TIFF 2017: 4 Underrated Films to Check Out

The 2017 Toronto International Film Festival screened hundreds of movies over a 10-day period. As always, certain films got overlooked. To help, Reader’s Digest Canada presents four films you need to watch when they screen at a theatre near you.

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Ruth Wilson and Mark Stanley in "Dark River"
Photo: Courtesy of TIFF

Dark River

In Dark River, the third feature film by acclaimed English director Clio Barnard, flashbacks appear like quick bursts of memory: past and present emotions exist simultaneously. When seasonal farm worker Alice (Ruth Wilson) learns that her widowed father (Sean Bean) has passed away, she returns to the Yorkshire family farm now run by her estranged brother, Joe (Mark Stanley). Alice is forced to come to grips with the abuse she suffered as a child, while the two siblings battle for sole tenancy of the property. TIFF 2017 had no shortage of atmospheric filmmaking, and Dark River was a genuine highlight: a realist drama raised to the heights of Greek tragedy.

Here are 11 movies from TIFF 2017 with the best Oscar chances.

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Donald Sutherland and Helen Mirren in "The Leisure Seeker"
Photo: Courtesy of TIFF

The Leisure Seeker

The Leisure Seeker opens with Carole King: “Something inside has died, and I can’t hide” from 1971’s “It’s Too Late.” This touching comedy tells the story of a couple who hit the road one last time: John (Donald Sutherland) has Alzheimer’s and Ella (Helen Mirren) has cancer. Italian director Paolo Virzì is obsessed with how different America has become: tourists litter over historical landmarks and muggers have poor grammar (a Donald Trump rally even makes an appearance). As Ella and John look at old photographs through a slide projector (shown several times throughout The Leisure Seeker), one thing is for certain: the passage of time is very real.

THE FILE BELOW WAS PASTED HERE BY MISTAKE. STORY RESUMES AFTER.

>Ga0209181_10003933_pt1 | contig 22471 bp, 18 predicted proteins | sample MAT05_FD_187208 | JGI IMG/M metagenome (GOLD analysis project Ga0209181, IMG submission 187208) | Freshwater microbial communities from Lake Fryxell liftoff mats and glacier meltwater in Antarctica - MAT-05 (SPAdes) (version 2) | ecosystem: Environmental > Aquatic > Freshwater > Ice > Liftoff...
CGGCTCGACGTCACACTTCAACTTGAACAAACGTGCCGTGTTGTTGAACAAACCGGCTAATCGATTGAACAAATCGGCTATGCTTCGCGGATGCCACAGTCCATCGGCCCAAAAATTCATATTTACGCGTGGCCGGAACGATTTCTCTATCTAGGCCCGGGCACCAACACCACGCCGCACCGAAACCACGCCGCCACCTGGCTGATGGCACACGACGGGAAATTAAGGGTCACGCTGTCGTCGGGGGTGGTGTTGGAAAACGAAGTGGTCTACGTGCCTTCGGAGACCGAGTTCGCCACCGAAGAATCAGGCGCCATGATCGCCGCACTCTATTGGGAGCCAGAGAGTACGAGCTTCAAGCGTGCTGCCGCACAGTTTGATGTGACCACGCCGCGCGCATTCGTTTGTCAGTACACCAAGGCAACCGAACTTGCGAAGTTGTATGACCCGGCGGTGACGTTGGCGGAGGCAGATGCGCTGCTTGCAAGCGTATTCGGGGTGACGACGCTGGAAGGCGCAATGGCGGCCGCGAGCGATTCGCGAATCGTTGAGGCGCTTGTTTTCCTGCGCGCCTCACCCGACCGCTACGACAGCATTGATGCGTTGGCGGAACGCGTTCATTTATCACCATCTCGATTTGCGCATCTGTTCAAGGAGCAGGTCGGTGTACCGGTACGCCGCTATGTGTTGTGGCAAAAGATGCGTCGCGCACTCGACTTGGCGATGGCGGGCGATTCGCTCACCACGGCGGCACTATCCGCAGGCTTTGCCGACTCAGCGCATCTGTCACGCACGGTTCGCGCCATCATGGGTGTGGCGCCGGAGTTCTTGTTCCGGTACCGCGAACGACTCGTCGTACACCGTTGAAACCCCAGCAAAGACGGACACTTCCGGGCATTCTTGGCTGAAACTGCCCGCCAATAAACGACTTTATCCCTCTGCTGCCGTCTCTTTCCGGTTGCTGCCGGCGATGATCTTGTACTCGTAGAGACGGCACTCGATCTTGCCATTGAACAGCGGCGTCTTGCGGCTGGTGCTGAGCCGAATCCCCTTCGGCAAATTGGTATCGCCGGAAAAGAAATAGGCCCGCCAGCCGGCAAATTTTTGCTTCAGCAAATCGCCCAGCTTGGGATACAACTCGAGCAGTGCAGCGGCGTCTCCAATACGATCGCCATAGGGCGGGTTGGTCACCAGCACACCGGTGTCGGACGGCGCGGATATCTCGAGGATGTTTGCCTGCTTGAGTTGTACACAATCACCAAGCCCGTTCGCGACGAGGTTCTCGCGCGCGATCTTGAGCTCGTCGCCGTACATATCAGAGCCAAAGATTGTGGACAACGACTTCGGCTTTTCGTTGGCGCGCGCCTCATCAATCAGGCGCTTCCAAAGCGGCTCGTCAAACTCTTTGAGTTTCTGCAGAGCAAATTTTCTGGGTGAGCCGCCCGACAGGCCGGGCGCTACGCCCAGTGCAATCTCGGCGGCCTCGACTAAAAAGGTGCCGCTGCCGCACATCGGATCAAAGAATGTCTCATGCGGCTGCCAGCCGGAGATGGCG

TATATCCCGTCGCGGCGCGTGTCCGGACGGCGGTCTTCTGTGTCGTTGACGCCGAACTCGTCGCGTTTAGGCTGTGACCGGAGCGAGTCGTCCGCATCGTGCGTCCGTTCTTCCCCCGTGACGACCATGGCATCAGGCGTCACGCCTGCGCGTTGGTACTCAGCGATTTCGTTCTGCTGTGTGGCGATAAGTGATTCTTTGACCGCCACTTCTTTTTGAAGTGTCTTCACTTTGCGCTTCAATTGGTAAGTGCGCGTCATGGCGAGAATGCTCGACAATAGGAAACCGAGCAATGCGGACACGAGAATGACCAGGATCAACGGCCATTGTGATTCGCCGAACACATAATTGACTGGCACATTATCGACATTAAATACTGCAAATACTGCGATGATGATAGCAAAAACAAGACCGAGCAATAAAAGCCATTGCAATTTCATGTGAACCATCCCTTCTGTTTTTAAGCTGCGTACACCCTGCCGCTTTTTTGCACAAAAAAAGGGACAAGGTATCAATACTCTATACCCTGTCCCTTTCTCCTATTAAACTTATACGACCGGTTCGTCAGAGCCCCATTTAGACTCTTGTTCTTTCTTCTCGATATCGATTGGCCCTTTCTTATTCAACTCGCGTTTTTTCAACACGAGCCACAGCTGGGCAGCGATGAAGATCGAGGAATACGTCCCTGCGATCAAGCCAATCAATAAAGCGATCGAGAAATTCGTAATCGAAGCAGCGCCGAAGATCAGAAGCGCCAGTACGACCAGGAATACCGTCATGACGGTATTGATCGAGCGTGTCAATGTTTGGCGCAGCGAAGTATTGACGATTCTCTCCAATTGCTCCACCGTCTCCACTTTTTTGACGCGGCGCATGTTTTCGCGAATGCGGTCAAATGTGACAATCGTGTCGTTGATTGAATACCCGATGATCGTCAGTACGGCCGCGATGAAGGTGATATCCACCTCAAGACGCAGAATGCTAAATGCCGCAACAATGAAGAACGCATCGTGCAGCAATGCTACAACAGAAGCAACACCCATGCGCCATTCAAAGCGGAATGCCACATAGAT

Plus: 5 Things You Should Know About TIFF Premiere Parties

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Brie Larson in "Unicorn Store"
Photo: Courtesy of TIFF

Unicorn Store

Unicorn Store, Brie Larson’s directorial debut, tells the story of Kit, an art school dropout who understands the importance of childlike play. When her parents (Joan Cusack and Bradley Whitford) pressure her to embrace adulthood, she takes a job at an ad agency. One day, she begins receiving invitations to a magical pop-up store owned by an enigmatic salesman (Samuel L. Jackson), who tells her she’ll get her own unicorn if she completes a series of tasks. Described by Larson as “aggressively positive,” Unicorn Store is an amusing coming-of-age film packed with rainbow-hued visuals and a surprising amount of heart.

Plus: Brie Larson Embraces Her Inner Child with “Unicorn Store”

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Evan Rachel Wood and Julia Sarah Stone in "A Worthy Companion"
Photo: Courtesy of TIFF


The directorial debut by photographers (and Montreal natives) Carlos and Jason Sanchez tackles sexual abuse and codependent relationships. That may sound like a steep task for a debut, but the duo has an uncanny understanding of the psychological thriller genre. Thirty-year-old Laura (Evan Rachel Wood, in the strongest performance of her career) befriends Eva (former TIFF Rising Star Julia Sarah Stone), a vulnerable teen with a fiercely demanding mother. When Eva decides to run away to live with Laura, she discovers she has to live with Laura’s inner demons as well. Allure is a film that stays with you long after TIFF 2017 is over.

These 10 films celebrate the beauty and bustle of the Great White North.

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